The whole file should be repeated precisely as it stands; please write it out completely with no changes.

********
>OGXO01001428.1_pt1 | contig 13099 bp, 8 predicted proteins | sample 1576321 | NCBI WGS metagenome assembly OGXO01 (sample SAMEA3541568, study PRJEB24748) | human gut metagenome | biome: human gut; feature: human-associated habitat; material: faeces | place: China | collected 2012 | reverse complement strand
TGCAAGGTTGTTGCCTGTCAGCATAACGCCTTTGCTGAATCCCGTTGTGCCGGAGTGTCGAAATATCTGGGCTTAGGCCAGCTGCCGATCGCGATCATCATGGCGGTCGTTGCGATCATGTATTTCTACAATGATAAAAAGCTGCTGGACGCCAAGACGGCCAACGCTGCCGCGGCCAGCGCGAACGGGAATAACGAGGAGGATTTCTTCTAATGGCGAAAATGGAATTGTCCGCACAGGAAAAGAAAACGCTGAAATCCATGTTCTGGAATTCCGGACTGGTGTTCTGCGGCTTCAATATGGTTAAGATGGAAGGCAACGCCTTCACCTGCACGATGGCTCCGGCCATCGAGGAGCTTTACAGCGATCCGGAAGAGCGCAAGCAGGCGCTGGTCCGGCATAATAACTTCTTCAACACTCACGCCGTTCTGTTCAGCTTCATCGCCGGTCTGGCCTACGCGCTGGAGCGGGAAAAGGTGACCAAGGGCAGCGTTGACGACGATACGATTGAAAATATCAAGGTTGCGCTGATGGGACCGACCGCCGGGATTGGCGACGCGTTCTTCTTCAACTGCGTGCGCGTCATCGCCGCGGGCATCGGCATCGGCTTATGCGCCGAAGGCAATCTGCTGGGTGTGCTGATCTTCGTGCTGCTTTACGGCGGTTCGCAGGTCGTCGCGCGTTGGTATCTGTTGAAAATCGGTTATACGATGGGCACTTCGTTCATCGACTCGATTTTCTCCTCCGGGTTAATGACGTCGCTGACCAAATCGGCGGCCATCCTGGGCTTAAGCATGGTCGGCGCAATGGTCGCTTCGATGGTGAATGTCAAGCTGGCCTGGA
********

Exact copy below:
>OGXO01001428.1_pt1 | contig 13099 bp, 8 predicted proteins | sample 1576321 | NCBI WGS metagenome assembly OGXO01 (sample SAMEA3541568, study PRJEB24748) | human gut metagenome | biome: human gut; feature: human-associated habitat; material: faeces | place: China | collected 2012 | reverse complement strand
TGCAAGGTTGTTGCCTGTCAGCATAACGCCTTTGCTGAATCCCGTTGTGCCGGAGTGTCGAAATATCTGGGCTTAGGCCAGCTGCCGATCGCGATCATCATGGCGGTCGTTGCGATCATGTATTTCTACAATGATAAAAAGCTGCTGGACGCCAAGACGGCCAACGCTGCCGCGGCCAGCGCGAACGGGAATAACGAGGAGGATTTCTTCTAATGGCGAAAATGGAATTGTCCGCACAGGAAAAGAAAACGCTGAAATCCATGTTCTGGAATTCCGGACTGGTGTTCTGCGGCTTCAATATGGTTAAGATGGAAGGCAACGCCTTCACCTGCACGATGGCTCCGGCCATCGAGGAGCTTTACAGCGATCCGGAAGAGCGCAAGCAGGCGCTGGTCCGGCATAATAACTTCTTCAACACTCACGCCGTTCTGTTCAGCTTCATCGCCGGTCTGGCCTACGCGCTGGAGCGGGAAAAGGTGACCAAGGGCAGCGTTGACGACGATACGATTGAAAATATCAAGGTTGCGCTGATGGGACCGACCGCCGGGATTGGCGACGCGTTCTTCTTCAACTGCGTGCGCGTCATCGCCGCGGGCATCGGCATCGGCTTATGCGCCGAAGGCAATCTGCTGGGTGTGCTGATCTTCGTGCTGCTTTACGGCGGTTCGCAGGTCGTCGCGCGTTGGTATCTGTTGAAAATCGGTTATACGATGGGCACTTCGTTCATCGACTCGATTTTCTCCTCCGGGTTAATGACGTCGCTGACCAAATCGGCGGCCATCCTGGGCTTAAGCATGGTCGGCGCAATGGTCGCTTCGATGGTGAATGTCAAGCTGGCCTGGA